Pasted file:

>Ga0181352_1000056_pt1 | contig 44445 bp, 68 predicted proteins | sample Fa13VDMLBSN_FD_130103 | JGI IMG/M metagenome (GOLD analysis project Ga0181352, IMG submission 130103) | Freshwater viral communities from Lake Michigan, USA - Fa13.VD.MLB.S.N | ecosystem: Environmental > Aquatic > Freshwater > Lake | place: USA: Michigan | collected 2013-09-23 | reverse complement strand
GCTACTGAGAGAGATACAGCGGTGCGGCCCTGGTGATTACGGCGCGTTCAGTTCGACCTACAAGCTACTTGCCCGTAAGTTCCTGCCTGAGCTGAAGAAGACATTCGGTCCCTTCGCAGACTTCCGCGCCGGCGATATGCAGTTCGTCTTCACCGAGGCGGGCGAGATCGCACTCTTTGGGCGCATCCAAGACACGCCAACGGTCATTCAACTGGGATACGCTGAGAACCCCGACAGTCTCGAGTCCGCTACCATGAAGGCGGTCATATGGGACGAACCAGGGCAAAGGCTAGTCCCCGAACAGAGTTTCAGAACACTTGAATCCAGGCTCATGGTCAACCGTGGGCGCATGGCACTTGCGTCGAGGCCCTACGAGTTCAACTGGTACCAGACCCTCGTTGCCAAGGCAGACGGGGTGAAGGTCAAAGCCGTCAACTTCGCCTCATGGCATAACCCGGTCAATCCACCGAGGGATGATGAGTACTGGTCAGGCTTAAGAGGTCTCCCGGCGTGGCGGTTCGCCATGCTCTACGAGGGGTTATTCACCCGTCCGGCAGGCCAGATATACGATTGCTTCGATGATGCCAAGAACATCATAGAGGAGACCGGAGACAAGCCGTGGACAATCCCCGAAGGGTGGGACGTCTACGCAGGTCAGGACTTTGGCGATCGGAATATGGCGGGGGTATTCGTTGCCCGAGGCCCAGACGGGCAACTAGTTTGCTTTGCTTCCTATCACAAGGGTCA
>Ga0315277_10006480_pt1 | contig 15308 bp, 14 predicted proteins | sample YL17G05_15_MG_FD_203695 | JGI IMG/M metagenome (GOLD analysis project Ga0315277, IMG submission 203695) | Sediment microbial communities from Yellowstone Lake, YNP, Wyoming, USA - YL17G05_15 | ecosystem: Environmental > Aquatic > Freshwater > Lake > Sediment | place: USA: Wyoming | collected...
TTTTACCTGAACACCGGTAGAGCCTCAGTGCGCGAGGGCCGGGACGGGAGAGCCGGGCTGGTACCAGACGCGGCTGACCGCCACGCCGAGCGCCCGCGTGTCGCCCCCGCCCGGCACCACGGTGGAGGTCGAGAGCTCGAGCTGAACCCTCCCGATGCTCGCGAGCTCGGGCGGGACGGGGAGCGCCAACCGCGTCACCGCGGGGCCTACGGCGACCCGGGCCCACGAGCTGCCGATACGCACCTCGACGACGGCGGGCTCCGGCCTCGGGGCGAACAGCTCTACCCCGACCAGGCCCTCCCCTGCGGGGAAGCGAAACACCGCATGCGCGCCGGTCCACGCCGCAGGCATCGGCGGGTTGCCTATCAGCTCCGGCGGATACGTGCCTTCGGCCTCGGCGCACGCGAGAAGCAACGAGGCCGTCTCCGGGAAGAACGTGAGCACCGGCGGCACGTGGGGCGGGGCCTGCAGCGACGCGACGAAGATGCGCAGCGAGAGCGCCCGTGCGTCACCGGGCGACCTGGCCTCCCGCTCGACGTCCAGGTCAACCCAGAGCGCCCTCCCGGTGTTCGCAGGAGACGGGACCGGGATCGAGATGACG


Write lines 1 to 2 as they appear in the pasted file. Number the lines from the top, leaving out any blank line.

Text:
>Ga0181352_1000056_pt1 | contig 44445 bp, 68 predicted proteins | sample Fa13VDMLBSN_FD_130103 | JGI IMG/M metagenome (GOLD analysis project Ga0181352, IMG submission 130103) | Freshwater viral communities from Lake Michigan, USA - Fa13.VD.MLB.S.N | ecosystem: Environmental > Aquatic > Freshwater > Lake | place: USA: Michigan | collected 2013-09-23 | reverse complement strand
GCTACTGAGAGAGATACAGCGGTGCGGCCCTGGTGATTACGGCGCGTTCAGTTCGACCTACAAGCTACTTGCCCGTAAGTTCCTGCCTGAGCTGAAGAAGACATTCGGTCCCTTCGCAGACTTCCGCGCCGGCGATATGCAGTTCGTCTTCACCGAGGCGGGCGAGATCGCACTCTTTGGGCGCATCCAAGACACGCCAACGGTCATTCAACTGGGATACGCTGAGAACCCCGACAGTCTCGAGTCCGCTACCATGAAGGCGGTCATATGGGACGAACCAGGGCAAAGGCTAGTCCCCGAACAGAGTTTCAGAACACTTGAATCCAGGCTCATGGTCAACCGTGGGCGCATGGCACTTGCGTCGAGGCCCTACGAGTTCAACTGGTACCAGACCCTCGTTGCCAAGGCAGACGGGGTGAAGGTCAAAGCCGTCAACTTCGCCTCATGGCATAACCCGGTCAATCCACCGAGGGATGATGAGTACTGGTCAGGCTTAAGAGGTCTCCCGGCGTGGCGGTTCGCCATGCTCTACGAGGGGTTATTCACCCGTCCGGCAGGCCAGATATACGATTGCTTCGATGATGCCAAGAACATCATAGAGGAGACCGGAGACAAGCCGTGGACAATCCCCGAAGGGTGGGACGTCTACGCAGGTCAGGACTTTGGCGATCGGAATATGGCGGGGGTATTCGTTGCCCGAGGCCCAGACGGGCAACTAGTTTGCTTTGCTTCCTATCACAAGGGTCA